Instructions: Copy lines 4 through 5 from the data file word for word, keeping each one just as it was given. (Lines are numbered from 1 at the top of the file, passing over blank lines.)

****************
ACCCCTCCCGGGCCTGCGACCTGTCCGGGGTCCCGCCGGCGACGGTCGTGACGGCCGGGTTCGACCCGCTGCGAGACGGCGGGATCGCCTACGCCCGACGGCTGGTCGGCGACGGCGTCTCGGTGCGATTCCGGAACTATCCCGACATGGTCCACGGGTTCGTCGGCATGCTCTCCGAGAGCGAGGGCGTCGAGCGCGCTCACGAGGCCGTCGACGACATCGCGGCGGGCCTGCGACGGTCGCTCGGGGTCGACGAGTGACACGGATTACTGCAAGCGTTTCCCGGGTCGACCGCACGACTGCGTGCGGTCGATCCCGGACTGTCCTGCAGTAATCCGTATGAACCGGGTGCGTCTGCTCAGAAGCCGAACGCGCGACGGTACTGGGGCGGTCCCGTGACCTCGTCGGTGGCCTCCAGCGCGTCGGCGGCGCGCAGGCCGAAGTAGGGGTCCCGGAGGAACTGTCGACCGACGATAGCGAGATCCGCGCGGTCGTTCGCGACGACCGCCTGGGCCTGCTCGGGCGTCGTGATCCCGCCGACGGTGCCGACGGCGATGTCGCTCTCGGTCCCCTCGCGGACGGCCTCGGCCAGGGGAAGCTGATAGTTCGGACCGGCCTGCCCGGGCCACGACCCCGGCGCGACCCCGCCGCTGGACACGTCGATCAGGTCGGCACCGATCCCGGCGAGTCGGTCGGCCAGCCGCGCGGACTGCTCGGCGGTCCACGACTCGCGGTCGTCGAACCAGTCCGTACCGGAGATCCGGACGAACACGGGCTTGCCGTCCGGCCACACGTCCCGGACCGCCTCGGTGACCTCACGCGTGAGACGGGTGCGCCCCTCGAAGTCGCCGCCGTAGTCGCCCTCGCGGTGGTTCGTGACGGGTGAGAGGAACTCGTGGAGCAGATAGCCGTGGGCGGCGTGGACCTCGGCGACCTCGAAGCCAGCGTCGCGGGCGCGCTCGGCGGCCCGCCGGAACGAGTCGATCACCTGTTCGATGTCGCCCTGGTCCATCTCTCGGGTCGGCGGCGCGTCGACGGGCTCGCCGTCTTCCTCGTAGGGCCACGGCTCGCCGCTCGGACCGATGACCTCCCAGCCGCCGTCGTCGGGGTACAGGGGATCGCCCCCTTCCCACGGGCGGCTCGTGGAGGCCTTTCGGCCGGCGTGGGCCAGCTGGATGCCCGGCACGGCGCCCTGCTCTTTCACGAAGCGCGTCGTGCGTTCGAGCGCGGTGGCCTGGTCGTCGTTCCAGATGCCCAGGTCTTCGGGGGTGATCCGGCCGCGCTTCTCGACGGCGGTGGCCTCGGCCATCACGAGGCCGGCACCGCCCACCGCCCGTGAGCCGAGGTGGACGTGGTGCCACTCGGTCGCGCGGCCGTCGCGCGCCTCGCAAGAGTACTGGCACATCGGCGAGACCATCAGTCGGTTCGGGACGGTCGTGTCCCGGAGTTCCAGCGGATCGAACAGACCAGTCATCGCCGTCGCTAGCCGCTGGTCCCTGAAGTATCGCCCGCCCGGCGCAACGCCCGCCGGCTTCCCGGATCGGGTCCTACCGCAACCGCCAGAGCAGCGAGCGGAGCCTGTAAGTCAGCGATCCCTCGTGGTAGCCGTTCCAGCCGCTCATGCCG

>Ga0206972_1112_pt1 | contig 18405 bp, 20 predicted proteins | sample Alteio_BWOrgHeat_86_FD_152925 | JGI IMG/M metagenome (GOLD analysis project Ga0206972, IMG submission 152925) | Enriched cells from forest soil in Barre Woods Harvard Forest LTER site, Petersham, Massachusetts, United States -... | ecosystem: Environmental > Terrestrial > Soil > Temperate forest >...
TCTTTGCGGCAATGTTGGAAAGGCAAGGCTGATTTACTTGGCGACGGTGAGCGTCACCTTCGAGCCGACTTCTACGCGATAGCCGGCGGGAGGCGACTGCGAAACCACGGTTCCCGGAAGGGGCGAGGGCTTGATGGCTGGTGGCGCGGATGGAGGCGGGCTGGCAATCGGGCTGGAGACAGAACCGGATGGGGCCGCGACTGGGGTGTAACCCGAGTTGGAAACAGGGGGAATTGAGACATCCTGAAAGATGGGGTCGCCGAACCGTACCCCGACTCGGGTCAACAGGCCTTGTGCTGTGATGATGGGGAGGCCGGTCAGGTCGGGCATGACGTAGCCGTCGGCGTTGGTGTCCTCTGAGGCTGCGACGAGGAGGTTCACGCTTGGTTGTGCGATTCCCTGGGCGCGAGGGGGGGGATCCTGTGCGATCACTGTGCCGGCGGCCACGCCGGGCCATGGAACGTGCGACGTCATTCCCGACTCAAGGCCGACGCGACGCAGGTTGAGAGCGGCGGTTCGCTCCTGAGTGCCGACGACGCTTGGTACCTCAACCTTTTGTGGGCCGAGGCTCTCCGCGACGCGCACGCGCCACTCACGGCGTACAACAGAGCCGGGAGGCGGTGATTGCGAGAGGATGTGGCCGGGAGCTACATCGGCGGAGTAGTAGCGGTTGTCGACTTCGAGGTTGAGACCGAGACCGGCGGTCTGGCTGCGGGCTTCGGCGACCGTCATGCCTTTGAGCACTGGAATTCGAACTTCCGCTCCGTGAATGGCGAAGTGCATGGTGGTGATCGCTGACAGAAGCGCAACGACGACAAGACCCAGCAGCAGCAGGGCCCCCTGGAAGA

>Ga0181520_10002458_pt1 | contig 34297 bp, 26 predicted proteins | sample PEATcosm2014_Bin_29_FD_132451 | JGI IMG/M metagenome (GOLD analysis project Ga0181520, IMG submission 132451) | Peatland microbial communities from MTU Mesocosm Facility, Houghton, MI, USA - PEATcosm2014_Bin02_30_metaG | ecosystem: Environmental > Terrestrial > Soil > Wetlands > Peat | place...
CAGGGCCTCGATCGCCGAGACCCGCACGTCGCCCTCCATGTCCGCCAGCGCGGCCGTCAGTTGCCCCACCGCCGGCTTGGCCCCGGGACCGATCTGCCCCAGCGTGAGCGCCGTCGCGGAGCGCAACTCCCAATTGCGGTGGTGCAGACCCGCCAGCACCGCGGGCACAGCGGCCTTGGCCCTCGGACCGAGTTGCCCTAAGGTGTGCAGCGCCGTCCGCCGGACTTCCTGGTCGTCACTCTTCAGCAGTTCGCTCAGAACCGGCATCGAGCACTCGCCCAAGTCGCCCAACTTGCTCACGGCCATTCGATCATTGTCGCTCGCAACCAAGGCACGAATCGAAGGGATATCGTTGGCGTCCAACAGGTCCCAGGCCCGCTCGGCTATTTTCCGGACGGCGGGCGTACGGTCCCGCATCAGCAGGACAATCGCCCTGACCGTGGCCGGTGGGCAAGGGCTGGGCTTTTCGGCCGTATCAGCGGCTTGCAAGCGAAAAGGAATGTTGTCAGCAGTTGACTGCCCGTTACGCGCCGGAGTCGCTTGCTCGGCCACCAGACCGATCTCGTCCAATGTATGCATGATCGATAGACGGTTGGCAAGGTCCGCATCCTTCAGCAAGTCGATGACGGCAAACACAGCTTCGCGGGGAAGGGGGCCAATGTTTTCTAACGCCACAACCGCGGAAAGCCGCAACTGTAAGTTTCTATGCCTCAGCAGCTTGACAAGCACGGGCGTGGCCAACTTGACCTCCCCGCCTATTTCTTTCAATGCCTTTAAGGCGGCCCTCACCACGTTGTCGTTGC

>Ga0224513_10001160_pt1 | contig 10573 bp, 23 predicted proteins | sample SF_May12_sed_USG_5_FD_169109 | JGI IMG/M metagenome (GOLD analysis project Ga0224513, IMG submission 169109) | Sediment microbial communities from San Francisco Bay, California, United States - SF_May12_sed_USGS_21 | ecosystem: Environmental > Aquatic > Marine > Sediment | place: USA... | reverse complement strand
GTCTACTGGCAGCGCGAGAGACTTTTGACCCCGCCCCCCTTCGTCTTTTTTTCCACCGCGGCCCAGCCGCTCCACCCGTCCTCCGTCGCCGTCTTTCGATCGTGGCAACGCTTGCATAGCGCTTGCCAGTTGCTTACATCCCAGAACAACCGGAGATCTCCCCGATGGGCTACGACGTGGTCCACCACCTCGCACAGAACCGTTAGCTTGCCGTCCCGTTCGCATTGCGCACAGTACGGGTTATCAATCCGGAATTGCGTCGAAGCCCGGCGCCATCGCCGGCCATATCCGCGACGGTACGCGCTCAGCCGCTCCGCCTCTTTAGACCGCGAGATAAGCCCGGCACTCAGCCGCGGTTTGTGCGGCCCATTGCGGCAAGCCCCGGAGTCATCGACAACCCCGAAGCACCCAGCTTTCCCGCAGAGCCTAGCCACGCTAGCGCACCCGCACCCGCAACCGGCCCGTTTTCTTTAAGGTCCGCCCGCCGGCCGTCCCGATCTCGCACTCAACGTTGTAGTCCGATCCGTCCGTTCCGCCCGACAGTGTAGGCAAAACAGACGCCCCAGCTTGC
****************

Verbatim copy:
>Ga0181520_10002458_pt1 | contig 34297 bp, 26 predicted proteins | sample PEATcosm2014_Bin_29_FD_132451 | JGI IMG/M metagenome (GOLD analysis project Ga0181520, IMG submission 132451) | Peatland microbial communities from MTU Mesocosm Facility, Houghton, MI, USA - PEATcosm2014_Bin02_30_metaG | ecosystem: Environmental > Terrestrial > Soil > Wetlands > Peat | place...
CAGGGCCTCGATCGCCGAGACCCGCACGTCGCCCTCCATGTCCGCCAGCGCGGCCGTCAGTTGCCCCACCGCCGGCTTGGCCCCGGGACCGATCTGCCCCAGCGTGAGCGCCGTCGCGGAGCGCAACTCCCAATTGCGGTGGTGCAGACCCGCCAGCACCGCGGGCACAGCGGCCTTGGCCCTCGGACCGAGTTGCCCTAAGGTGTGCAGCGCCGTCCGCCGGACTTCCTGGTCGTCACTCTTCAGCAGTTCGCTCAGAACCGGCATCGAGCACTCGCCCAAGTCGCCCAACTTGCTCACGGCCATTCGATCATTGTCGCTCGCAACCAAGGCACGAATCGAAGGGATATCGTTGGCGTCCAACAGGTCCCAGGCCCGCTCGGCTATTTTCCGGACGGCGGGCGTACGGTCCCGCATCAGCAGGACAATCGCCCTGACCGTGGCCGGTGGGCAAGGGCTGGGCTTTTCGGCCGTATCAGCGGCTTGCAAGCGAAAAGGAATGTTGTCAGCAGTTGACTGCCCGTTACGCGCCGGAGTCGCTTGCTCGGCCACCAGACCGATCTCGTCCAATGTATGCATGATCGATAGACGGTTGGCAAGGTCCGCATCCTTCAGCAAGTCGATGACGGCAAACACAGCTTCGCGGGGAAGGGGGCCAATGTTTTCTAACGCCACAACCGCGGAAAGCCGCAACTGTAAGTTTCTATGCCTCAGCAGCTTGACAAGCACGGGCGTGGCCAACTTGACCTCCCCGCCTATTTCTTTCAATGCCTTTAAGGCGGCCCTCACCACGTTGTCGTTGC